Conversely, all the dire news could serve the means for actually running a positive story regarding the perks to public health the Clean Power Plan could bring about, which Media Matters describes as “the most significant U.S. climate police in U.S. history.” That plan only received sparse coverage last year because it’s common knowledge that positive stories don’t sell, by and large. Since then, the fossil fuel industry has been teaming up with its toady attorneys general to beat down the plan in court—how lovely.

Many print publications such as The New York Times and The Washington Post have begun covering the “Climate and Health Assessment.” It’s high time for the major media networks to talk about these issues on the air, regularly, and with substance reaching beyond the three-second skeptic’s sound bite. In order to help make that happen, though, a greater percentage of the public has to start giving a damn about climate change, too.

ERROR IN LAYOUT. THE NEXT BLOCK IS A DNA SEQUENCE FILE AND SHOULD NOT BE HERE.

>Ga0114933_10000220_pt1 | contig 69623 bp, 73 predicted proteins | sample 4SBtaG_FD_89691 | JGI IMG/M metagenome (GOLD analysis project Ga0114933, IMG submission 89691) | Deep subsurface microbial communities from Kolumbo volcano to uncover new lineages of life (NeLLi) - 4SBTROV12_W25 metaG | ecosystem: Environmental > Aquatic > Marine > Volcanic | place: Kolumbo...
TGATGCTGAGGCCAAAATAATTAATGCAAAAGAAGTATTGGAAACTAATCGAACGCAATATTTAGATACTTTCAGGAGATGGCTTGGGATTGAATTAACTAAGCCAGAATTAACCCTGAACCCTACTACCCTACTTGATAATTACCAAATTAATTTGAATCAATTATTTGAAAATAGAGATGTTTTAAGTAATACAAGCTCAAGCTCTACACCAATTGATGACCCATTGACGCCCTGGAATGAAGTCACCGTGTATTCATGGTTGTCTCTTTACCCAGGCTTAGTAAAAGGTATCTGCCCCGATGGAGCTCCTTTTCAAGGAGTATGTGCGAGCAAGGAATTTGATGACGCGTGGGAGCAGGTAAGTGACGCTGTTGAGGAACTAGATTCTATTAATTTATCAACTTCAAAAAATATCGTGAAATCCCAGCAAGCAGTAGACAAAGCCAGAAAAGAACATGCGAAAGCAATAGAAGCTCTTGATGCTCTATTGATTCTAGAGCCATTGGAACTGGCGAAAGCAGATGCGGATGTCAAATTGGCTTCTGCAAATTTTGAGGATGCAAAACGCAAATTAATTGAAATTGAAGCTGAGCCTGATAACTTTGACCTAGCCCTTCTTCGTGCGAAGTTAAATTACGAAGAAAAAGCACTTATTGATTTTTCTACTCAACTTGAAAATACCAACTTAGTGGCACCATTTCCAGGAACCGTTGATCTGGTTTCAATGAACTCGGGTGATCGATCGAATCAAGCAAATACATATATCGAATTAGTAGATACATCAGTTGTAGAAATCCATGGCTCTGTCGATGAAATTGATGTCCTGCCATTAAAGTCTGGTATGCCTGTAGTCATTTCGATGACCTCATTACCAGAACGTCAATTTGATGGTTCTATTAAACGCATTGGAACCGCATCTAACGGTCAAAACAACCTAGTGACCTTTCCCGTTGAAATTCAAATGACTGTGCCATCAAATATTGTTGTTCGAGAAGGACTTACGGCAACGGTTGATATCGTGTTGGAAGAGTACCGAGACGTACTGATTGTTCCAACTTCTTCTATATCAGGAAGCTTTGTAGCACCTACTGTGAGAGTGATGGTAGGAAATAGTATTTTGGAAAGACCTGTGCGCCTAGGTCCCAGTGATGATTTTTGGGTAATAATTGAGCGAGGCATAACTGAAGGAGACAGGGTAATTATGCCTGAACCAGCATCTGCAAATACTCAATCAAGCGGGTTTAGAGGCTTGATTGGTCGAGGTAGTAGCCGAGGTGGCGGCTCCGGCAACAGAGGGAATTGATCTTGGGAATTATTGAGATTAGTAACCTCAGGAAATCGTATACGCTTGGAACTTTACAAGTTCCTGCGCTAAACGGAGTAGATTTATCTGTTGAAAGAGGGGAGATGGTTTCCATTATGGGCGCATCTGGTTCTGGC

H/T: Media Matters

Featured image by David McNew/Getty News Images

Dylan Hock is a writer, educator, and activist. He serves as a volunteer board member of The James Jackson Museum of African American History.